It has been estimated that at least 6% of the adult U.S. population have chronic renal damage with a GFR 60 mL/min per 1.73 m2 (stages 1 and 2 CRD) and hence are at imminent risk of a progressive further decline in GFR. An additional 4.5% of the U.S. population are in stages 3 and 4 CRD. Diabetic and hypertensive nephropathy are the leading underlying etiologies of both CRD and ESRD. Hypertension is a particularly common cause and consequence of CRD in the elderly, in whom chronic renal ischemia due to renovascular disease may be an under recognized additional contribution to the pathophysiologic process. It should be noted that cardiovascular mortality precludes most patients with CRD from reaching the stage of ESRD. Identification of CRD as a major risk factor for cardiovascular morbidity and mortality, and the expectation of effective interventions to diminish premature cardiovascular mortality, and increasing longevity overall, will increase the cohort of patients reaching ESRD. Although the clinical manifestations of the declining GFR per se dominate the clinical presentation in all forms of CRD, in many cases the underlying etiology can be presumed from associated additional clinical information. (Kasper et al., 2008)

Hypertension is present in more than 80% of patients with CKD and contributes to progression of kidney disease toward end stage (ESRD) as well as to cardiovascular events such as heart attack and stroke. In fact the risk for cardiovascular death in this patient population is greater than the risk for progression to ESRD. Proteinuria is an important co-morbidity in hypertensives with CKD and increase risk of disease progression and cardiovascular events. Treatment of hypertension is therefore imperative. The National Kidney Foundation clinical practice guidelines recommend a blood pressure goal of <130 mmHg systolic and <80 mmHg diastolic for all CKD patients. Recent post-hoc analyses of the Modification of Diet in Renal Disease study indicate that lower blood pressure may provide long-term kidney protection in patients with non-diabetic kidney disease. Specifically a mean arterial pressure <92 mmHg (e.g. 120/80 mmHg) as compared to 102-107 mmHg (e.g. 140/90 mmHg) is associated with reduced risk for ESRD. In most cases achieving this goal requires both non-pharmacologic and pharmacologic intervention. Dietary sodium restriction to no more than 2 grams daily is important. In addition, moderate alcohol intake, regular exercise, weight loss in those with a body mass index greater than 25 kg/M(2) and reduced amount of saturated fat help to reduce blood pressure.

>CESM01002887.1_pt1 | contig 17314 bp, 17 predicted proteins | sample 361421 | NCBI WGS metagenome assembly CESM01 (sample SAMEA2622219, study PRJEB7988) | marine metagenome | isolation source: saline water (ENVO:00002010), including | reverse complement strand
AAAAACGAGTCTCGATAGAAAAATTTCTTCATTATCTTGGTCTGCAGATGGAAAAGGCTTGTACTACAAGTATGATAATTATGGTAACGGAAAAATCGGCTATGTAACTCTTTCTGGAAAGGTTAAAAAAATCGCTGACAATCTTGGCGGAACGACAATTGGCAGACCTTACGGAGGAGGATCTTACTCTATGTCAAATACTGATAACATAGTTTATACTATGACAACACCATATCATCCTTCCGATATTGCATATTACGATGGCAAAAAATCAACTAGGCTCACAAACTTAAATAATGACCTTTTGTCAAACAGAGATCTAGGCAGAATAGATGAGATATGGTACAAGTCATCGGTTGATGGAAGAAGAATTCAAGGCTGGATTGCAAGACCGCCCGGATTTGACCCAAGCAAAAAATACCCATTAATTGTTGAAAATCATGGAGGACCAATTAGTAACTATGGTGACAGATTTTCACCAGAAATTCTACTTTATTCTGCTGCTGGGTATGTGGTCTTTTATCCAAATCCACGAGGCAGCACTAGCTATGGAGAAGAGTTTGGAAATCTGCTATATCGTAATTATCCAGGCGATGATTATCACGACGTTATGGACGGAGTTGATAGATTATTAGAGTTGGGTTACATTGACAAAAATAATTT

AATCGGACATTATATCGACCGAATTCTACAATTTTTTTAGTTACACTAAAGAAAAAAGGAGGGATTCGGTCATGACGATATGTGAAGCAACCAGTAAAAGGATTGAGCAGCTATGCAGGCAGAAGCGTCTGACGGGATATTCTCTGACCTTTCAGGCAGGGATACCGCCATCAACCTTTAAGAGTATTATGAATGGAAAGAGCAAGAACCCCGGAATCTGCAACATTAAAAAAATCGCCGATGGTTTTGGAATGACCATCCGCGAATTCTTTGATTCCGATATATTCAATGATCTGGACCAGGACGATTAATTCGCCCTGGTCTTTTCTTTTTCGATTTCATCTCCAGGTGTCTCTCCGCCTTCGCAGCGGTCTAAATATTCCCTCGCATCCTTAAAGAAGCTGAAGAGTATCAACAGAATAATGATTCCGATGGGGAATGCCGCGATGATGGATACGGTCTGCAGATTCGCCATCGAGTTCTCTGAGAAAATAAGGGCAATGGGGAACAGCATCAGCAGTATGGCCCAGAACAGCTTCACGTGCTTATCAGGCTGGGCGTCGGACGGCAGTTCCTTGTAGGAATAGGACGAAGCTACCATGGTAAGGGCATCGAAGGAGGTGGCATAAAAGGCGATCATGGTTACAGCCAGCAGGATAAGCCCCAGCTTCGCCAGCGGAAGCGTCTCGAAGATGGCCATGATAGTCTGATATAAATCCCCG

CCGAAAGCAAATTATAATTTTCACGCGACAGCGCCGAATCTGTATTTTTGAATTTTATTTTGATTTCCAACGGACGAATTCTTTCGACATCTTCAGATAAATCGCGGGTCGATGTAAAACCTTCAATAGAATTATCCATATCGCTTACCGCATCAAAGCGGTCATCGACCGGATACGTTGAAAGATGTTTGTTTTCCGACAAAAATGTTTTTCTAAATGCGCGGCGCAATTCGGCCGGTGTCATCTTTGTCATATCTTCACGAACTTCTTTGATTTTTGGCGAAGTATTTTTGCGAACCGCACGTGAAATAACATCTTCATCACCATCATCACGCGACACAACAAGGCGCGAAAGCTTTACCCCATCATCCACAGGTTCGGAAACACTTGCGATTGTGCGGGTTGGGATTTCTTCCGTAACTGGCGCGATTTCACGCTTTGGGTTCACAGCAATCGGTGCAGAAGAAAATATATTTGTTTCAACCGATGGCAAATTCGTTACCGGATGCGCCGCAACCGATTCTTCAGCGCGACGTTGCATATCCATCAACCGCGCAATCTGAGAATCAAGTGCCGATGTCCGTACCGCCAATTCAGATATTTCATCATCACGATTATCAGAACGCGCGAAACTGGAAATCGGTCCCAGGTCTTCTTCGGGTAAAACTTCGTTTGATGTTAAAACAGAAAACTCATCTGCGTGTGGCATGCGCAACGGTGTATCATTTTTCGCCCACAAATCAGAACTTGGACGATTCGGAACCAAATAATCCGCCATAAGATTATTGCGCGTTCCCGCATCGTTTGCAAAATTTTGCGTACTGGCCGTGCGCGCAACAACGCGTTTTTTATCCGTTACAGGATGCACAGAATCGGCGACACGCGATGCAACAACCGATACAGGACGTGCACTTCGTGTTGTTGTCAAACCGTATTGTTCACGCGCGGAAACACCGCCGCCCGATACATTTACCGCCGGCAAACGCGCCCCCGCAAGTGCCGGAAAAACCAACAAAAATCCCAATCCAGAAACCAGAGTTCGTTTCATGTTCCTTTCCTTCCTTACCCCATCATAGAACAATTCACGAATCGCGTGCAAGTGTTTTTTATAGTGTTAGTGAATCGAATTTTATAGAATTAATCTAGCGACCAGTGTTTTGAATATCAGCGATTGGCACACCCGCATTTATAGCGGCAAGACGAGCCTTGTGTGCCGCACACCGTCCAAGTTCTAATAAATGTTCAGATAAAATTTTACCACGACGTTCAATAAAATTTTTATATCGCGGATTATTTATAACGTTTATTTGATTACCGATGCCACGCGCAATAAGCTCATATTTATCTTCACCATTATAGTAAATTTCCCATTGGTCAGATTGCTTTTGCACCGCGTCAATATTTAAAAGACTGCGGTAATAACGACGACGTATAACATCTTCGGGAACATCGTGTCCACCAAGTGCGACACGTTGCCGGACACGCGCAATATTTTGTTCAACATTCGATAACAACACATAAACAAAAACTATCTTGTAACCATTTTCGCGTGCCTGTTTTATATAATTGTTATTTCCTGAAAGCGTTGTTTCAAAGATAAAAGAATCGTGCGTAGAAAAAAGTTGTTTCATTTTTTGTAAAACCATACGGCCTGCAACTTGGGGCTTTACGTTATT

The first line pharmacologic intervention should be an angiotensin converting enzyme inhibitor or angiotensin II type 1 receptor blocker in those with diabetes or non-diabetics with more than 200 mg protein/gram creatinine on a random urine sample. For non-diabetics with less than 200 mg protein/gram creatinine on a random urine sample, no specific first-line drug class is recommended. After initial dosing with an ACEi, ARB or other drug, a diuretic should be added to the regimen. Thereafter, beta-blockers, calcium channel blockers, apha blockers and alpha 2 agonists (e.g. clonidine) and finally vasodilators (e.g. minoxidil) should be added to achieve blood pressure goal. Combinations of ACEi and ARB are helpful in reducing proteinuria and may also lower blood pressure further in some some cases. Blood pressure should be monitored closely in hypertensive patients with CKD and both clinic and home blood pressure measurements may help the clinician adjust treatment. (Toto RD, 2005)